As I was sound recording the whole time, I have no photos to post of this interesting area.  As with most of the villages on this arid coast, it is centered around a small river.  We got many village sounds—dogs, construction, chickens—but we also got usable recordings of some western Mexican endemic bird species: San Blas Jays, Golden-cheeked Woodpecker, Blue Mockingbird, Sinaloa Wren, Strip-headed Sparrow and Yellow-winged Cacique. Click on the title under any of the following bird illustrations to hear a short sound sample, with the MP3 file size indicated in kilobytes. For PC windows software with 2100 more of these illustrations, their field marks and 800 more sounds of better quality, you might look into our main product ,and enjoy birds more.  Again, we thank Alfredo Herrera for his help adding to our sound catalog.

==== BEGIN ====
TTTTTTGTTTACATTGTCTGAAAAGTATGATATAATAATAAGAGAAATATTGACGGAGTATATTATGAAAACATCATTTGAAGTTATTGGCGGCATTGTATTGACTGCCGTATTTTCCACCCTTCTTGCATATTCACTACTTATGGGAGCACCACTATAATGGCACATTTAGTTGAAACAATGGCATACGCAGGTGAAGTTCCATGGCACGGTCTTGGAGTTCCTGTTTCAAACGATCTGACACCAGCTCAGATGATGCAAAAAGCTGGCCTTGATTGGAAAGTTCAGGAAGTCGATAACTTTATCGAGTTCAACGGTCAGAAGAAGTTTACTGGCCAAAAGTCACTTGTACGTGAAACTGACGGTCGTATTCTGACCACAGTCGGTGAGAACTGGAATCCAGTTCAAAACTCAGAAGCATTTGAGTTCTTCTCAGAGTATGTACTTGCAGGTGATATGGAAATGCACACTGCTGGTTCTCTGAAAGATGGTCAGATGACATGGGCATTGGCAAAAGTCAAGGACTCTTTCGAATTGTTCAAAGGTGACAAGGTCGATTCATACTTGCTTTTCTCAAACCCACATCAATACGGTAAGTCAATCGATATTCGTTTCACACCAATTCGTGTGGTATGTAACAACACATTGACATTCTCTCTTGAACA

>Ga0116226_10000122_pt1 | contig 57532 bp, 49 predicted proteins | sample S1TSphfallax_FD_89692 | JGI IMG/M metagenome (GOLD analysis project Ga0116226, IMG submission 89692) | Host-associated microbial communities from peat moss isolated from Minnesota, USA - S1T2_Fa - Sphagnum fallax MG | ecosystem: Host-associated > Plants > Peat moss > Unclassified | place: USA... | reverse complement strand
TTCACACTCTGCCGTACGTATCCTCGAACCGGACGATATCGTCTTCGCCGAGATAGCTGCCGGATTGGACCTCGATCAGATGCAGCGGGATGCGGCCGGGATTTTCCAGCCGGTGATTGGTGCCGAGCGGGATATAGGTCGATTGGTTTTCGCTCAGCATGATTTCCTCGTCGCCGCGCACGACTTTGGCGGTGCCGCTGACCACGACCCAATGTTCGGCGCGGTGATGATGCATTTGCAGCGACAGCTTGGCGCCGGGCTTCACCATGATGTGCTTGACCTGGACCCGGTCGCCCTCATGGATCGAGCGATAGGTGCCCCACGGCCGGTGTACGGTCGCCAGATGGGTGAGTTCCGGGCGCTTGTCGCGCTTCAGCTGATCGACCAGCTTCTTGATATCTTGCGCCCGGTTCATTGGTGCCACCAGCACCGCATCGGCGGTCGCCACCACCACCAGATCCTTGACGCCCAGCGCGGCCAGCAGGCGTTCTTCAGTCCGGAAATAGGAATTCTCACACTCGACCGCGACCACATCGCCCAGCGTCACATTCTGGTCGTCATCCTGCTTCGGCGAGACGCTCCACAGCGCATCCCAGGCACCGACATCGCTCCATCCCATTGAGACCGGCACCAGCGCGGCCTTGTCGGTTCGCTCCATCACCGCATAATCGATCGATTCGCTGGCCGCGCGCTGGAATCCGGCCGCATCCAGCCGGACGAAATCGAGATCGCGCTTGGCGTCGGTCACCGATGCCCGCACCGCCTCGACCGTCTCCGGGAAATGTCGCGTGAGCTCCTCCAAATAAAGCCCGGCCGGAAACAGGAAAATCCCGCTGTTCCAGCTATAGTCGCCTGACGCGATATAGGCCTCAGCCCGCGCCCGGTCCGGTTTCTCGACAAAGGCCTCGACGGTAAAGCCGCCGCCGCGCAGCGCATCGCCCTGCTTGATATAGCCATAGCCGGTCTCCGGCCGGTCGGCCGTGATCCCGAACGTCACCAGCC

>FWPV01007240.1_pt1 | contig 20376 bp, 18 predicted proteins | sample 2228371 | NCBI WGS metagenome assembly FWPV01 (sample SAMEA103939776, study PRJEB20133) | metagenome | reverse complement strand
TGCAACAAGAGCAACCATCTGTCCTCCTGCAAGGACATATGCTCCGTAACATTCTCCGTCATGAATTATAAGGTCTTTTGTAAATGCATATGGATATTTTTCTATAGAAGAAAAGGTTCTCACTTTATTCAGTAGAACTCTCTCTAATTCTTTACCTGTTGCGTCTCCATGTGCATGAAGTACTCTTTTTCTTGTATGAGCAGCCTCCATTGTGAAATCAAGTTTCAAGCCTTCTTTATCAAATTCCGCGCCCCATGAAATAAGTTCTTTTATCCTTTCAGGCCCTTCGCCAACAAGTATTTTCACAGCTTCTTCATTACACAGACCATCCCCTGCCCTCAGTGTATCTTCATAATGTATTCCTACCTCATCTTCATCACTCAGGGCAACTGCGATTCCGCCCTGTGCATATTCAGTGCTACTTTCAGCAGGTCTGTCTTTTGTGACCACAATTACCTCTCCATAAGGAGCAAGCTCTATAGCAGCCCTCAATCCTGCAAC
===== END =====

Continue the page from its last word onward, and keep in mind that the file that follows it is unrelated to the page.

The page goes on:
Illustration of Cyanocitta sanblasianus from EnjoyBirds, shown here in reduced detail.

San Blas Jay (100k)

Illustration of Melanerpes chrysogenys from EnjoyBirds, shown here in reduced detail.

Golden-cheeked Woodpecker (120k)

Illustration of Melanotis caerulescens from EnjoyBirds, shown here in reduced detail.

Blue Mockingbird (210k)

Illustration of Thryothorus sinaloa from EnjoyBirds, shown here in reduced detail.

Sinaloa Wren (60k)

Illustration of Aimophila ruficauda from EnjoyBirds, shown here in reduced detail.

Stripe-headed Sparrow (210k)

Illustration of Cacicus melanicterus from EnjoyBirds, shown here in reduced detail.

Yellow-winged Cacique (180k)